Thoughts, essays, and writings on Liberty. Written by the heirs of Patrick Henry.

“Though the earth, and all inferior creatures, be common to all men, yet every man has a property in his own person: this no body has any right to but himself. The labour of his body, and the work of his hands, we may say, are properly his. Whatsoever then he removes out of the state that nature hath provided, and left it in, he hath mixed his labour with, and joined to it something that is his own, and thereby makes it his property. It being by him removed from the common state nature hath placed it in, it hath by this labour something annexed to it, that excludes the common right of other men: for this labour being the unquestionable property of the labourer, no man but he can have a right to what that is once joined to, at least where there is enough, and as good, left in common for others.”     John Locke,    Two Treatises of Government, Of Property

March 27, 2007

The FBI Lied To Obtain Secret Search Warrants

by Doug Mataconis

The Washington Post is reporting today that the FBI lied to a secret tribunal of Federal Judges authorized to issue search warrants in national security cases:

FBI agents repeatedly provided inaccurate information to win secret court approval of surveillance warrants in terrorism and espionage cases, prompting officials to tighten controls on the way the bureau uses that powerful anti-terrorism tool, according to Justice Department and FBI officials.

The errors were pervasive enough that the chief judge of the Foreign Intelligence Surveillance Court, Colleen Kollar-Kotelly, wrote the Justice Department in December 2005 to complain. She raised the possibility of requiring counterterrorism agents to swear in her courtroom that the information they were providing was accurate, a procedure that could have slowed such investigations drastically.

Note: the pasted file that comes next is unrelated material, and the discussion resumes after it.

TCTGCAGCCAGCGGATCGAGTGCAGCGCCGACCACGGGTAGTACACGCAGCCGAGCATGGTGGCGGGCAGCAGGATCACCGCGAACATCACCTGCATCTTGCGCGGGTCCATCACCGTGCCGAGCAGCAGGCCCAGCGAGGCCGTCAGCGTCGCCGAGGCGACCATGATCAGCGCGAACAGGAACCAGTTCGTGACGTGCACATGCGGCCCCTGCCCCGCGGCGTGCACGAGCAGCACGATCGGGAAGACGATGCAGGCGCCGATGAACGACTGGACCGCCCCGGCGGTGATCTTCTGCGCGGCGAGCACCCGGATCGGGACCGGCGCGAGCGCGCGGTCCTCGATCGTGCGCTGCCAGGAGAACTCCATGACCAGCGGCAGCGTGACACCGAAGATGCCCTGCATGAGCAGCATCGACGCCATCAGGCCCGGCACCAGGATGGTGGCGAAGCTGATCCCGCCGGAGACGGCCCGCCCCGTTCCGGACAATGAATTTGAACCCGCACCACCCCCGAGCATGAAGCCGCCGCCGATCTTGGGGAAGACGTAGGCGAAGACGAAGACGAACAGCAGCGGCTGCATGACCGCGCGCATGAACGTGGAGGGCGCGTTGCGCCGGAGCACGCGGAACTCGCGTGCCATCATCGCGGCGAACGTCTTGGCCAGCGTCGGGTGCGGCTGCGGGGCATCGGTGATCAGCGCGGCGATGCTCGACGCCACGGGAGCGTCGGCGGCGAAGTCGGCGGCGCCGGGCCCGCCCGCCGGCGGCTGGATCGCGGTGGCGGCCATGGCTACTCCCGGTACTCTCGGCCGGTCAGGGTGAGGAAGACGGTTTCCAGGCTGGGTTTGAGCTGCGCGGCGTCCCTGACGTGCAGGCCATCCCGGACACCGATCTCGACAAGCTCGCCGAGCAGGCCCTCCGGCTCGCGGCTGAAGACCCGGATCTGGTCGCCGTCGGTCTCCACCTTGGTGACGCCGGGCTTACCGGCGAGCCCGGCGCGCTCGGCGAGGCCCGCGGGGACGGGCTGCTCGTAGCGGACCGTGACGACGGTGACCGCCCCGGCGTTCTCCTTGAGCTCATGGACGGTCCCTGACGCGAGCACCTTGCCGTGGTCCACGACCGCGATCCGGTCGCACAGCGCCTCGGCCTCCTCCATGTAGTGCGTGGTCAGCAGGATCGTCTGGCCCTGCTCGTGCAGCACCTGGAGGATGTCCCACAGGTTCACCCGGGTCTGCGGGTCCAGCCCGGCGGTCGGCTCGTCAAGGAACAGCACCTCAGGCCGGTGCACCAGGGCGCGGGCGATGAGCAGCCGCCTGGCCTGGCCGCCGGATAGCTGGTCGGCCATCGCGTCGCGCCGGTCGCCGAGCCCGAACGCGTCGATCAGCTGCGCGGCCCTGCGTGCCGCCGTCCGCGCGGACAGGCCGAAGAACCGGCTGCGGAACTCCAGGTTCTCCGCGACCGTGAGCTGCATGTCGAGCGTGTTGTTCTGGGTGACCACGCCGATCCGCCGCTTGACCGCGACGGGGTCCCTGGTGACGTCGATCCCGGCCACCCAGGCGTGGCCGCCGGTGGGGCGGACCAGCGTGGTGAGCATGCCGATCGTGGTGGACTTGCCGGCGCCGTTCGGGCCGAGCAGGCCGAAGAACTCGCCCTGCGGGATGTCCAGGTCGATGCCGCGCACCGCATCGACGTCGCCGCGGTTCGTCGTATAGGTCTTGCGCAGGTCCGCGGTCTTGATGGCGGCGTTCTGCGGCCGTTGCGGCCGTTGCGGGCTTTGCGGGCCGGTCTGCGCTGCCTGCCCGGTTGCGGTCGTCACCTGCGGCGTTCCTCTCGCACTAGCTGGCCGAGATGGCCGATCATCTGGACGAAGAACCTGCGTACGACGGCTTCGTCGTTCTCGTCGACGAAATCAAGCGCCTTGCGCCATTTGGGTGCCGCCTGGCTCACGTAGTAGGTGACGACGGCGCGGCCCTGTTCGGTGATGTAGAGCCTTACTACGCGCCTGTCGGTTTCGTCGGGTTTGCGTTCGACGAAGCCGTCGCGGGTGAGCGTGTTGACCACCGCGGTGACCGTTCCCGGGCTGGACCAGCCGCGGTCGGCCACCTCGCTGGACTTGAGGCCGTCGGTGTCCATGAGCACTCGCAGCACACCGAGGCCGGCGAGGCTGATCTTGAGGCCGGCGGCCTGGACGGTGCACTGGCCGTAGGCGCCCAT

A internal FBI review in early 2006 of some of the more than 2,000 surveillance warrants the bureau obtains each year confirmed that dozens of inaccuracies had been provided to the court. The errors ranged from innocuous lapses, such as the wrong description of family relationships, to more serious problems, such as citing information from informants who were no longer active, officials said.

This revelation follows the news two weeks ago that the FBI was not following the law in the issuance of so-called “national security” letters. And, more importantly, it’s evidence that the surveillence society is something that cannot be contained. Once given the power to access information for one purpose, law enforcement will inevitably find a way to use it for another purpose, even if they have to lie to do it.


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